The Prostate, Lung, Colorectal, and Ovarian (PLCO) Cancer Screening trial randomized 76,693 men between 55 to 74 years of age at ten U.S. study centers to receive annual screening with PSA and digital rectal examination (DRE) or to usual care.10 Subjects were recommended to undergo further evaluation if they had a suspicious DRE or a PSA level of more than 4.0 ng/ml.10 After a follow-up time of 7 to 10 years, the PLCO trial concluded there was no significant difference in mortality between the two groups.10 Limitations of the PLCO trial include a wide confidence interval and possible contamination of the control group.9 Both the ESRC and PLCO trials concluded that PSA screening led to overdetection and overtreatment of some patients.8,10
The American Urologic Association (AUA) released its revised prostate cancer screening guidelines in April 2009. Two differences from its previously released report in 2000 include:
(1) the recommended age of screening has been lowered from 50 to 40 years of age, and (2) a single PSA threshold value is no longer recommended; instead the decision to biopsy should be made based on PSA, DRE, total PSA, PSA velocity, PSA density, the patient’s family history, and ethnicity.11 AUA further states that since there is now evidence from a randomized, controlled trial regarding a mortality decrease associated with PSA screening; it recommends PSA screening for well-informed men who wish to pursue early diagnosis.11
Where does prostate cancer screening stand at this point? An important point made in a recent New England Journal of Medicine editorial stated that the key question is not whether PSA screening is effective but whether it does more good than harm.9 One should consider that most men diagnosed with prostate cancer die with, as opposed to from, prostate cancer.12 In fact, the risk of dying from prostate cancer is 3 percent.12 Recent autopsy studies have shown that one-third of men greater than 50 years old had histologic evidence of prostate cancer, with up to 80 percent clinically insignificant.11 Screening for prostate cancer can potentially save a patient’s life if the patient were to develop metastatic, highly aggressive cancer. On the other hand, if this tumor was destined to remain clinically insignificant and cause no harm, then screening for it may condemn a patient to lifelong retesting, a series of invasive, risky procedures, as well as prolonged anxiety.2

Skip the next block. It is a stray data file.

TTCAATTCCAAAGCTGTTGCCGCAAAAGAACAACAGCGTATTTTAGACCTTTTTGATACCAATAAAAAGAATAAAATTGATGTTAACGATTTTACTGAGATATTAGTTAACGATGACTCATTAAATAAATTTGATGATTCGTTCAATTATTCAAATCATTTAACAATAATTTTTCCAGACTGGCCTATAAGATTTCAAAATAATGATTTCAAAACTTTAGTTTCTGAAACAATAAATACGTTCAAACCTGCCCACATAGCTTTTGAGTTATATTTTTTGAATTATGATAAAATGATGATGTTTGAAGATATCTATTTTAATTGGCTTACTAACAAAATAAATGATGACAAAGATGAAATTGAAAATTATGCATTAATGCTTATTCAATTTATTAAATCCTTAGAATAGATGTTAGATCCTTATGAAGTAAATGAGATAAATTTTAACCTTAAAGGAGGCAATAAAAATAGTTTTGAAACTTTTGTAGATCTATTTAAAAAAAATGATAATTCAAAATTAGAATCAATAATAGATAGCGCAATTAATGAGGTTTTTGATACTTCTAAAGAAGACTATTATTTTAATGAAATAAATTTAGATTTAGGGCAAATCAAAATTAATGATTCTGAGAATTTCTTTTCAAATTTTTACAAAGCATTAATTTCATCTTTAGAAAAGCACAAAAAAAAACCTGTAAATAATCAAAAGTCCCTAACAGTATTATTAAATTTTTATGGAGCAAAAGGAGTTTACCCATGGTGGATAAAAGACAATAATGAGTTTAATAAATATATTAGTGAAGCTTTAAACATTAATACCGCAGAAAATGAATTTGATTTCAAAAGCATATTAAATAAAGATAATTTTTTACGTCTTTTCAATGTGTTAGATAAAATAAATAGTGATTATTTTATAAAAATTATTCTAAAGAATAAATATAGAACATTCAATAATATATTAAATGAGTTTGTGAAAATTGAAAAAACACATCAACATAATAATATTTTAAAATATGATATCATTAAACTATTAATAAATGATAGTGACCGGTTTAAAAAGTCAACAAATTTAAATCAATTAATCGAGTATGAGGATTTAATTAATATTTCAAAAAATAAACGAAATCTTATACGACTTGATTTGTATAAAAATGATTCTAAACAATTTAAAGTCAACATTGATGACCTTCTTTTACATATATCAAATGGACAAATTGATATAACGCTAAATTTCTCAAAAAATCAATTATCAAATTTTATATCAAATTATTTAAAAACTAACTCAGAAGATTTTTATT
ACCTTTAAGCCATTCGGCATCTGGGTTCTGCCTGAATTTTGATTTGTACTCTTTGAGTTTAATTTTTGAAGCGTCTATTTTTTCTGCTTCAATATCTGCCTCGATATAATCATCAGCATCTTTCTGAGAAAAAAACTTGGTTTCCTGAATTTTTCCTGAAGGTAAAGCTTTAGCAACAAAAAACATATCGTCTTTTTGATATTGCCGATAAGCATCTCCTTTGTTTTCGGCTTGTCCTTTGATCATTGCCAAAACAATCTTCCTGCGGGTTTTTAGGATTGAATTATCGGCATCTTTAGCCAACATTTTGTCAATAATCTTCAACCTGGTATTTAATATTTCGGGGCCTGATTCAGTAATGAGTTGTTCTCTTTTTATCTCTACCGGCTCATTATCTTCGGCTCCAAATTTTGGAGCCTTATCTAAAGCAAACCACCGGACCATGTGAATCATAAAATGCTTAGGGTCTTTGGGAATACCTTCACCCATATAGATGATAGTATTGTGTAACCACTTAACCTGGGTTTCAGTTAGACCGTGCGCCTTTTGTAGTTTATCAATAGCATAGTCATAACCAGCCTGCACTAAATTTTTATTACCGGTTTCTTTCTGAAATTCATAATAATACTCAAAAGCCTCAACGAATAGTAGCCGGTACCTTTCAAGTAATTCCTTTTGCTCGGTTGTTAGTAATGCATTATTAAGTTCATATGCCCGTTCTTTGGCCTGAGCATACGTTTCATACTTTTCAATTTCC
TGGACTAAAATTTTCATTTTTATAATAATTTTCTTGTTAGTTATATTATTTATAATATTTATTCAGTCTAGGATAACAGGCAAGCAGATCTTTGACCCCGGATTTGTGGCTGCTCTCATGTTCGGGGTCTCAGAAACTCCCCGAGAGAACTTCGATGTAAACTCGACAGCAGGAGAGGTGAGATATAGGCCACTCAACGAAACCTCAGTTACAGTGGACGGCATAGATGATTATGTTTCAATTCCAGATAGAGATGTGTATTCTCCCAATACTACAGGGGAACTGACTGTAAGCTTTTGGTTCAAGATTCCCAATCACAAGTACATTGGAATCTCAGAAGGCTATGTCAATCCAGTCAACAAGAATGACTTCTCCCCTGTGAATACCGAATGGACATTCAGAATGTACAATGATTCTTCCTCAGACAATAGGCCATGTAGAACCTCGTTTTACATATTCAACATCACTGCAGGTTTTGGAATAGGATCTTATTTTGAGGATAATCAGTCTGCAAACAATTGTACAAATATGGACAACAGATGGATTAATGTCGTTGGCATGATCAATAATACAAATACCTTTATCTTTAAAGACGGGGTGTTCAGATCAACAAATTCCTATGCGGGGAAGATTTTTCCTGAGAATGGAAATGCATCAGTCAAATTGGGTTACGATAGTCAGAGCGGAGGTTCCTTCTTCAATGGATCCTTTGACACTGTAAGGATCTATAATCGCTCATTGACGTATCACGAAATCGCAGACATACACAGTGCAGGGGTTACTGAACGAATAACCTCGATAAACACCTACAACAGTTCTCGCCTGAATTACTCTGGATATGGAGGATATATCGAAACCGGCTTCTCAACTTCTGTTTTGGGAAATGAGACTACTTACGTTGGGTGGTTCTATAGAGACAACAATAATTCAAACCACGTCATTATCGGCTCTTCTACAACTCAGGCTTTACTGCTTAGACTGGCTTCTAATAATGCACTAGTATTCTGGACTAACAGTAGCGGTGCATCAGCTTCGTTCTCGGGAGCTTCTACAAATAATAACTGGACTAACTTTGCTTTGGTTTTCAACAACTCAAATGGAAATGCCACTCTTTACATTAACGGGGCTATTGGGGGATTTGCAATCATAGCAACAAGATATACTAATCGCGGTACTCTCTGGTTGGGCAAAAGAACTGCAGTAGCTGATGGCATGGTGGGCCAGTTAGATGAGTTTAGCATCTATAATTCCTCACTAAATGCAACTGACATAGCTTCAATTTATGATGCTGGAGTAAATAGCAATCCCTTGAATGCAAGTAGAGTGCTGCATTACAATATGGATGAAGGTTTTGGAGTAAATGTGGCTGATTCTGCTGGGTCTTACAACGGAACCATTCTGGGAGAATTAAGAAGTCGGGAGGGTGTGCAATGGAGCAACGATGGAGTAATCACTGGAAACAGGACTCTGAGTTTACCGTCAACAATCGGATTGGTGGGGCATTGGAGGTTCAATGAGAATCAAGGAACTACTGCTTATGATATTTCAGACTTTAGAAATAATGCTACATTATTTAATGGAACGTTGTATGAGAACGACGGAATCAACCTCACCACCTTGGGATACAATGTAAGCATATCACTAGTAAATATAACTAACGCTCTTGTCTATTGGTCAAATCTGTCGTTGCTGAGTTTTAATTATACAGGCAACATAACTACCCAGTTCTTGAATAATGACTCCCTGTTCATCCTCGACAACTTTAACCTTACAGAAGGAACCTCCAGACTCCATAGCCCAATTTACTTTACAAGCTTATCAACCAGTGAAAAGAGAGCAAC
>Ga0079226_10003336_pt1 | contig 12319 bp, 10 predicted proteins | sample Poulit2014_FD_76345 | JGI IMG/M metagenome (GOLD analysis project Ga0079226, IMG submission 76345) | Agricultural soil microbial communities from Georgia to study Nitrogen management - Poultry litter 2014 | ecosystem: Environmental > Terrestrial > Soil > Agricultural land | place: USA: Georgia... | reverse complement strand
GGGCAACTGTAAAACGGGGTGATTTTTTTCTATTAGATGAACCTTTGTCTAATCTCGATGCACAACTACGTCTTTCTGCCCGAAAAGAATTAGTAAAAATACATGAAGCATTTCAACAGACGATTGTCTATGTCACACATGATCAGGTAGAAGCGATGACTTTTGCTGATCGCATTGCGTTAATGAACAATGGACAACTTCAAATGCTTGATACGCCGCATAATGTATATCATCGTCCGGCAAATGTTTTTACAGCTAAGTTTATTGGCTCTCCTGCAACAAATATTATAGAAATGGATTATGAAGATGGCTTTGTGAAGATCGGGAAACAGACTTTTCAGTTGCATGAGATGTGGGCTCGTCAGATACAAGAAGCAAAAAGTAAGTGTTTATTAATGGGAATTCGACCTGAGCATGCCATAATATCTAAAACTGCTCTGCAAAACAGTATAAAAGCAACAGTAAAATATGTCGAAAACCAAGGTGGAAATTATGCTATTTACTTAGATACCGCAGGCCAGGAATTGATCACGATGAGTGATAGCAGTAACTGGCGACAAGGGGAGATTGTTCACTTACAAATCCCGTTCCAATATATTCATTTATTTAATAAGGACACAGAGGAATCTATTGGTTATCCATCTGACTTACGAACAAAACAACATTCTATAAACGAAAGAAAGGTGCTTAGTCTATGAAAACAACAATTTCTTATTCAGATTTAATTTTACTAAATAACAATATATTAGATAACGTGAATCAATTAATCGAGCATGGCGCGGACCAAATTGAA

Annary Garcia is 3rd year medical student at NYU Medical Center.
Peer reviewed and commentary below by Nate Link MD, NYU Division of General Internal Medicine
This excellent comprehensive review summarizes our current knowledge about prostate cancer screening, with a focus on recent reports of two randomized trials, the true gold standard for screening effectiveness. The American trial failed to achieve statistical significance but was probably underpowered to do so. The European trial did show a statistically significant, albeit modest, benefit in terms of lives. In the core age group (55-69 years), there were 53 fewer prostate cancer deaths than expected in 72,890 subjects randomized to the screening arm. On the cost side, there were 17,543 prostate biopsies and 1,683 extra prostate cancers discovered in the screening group.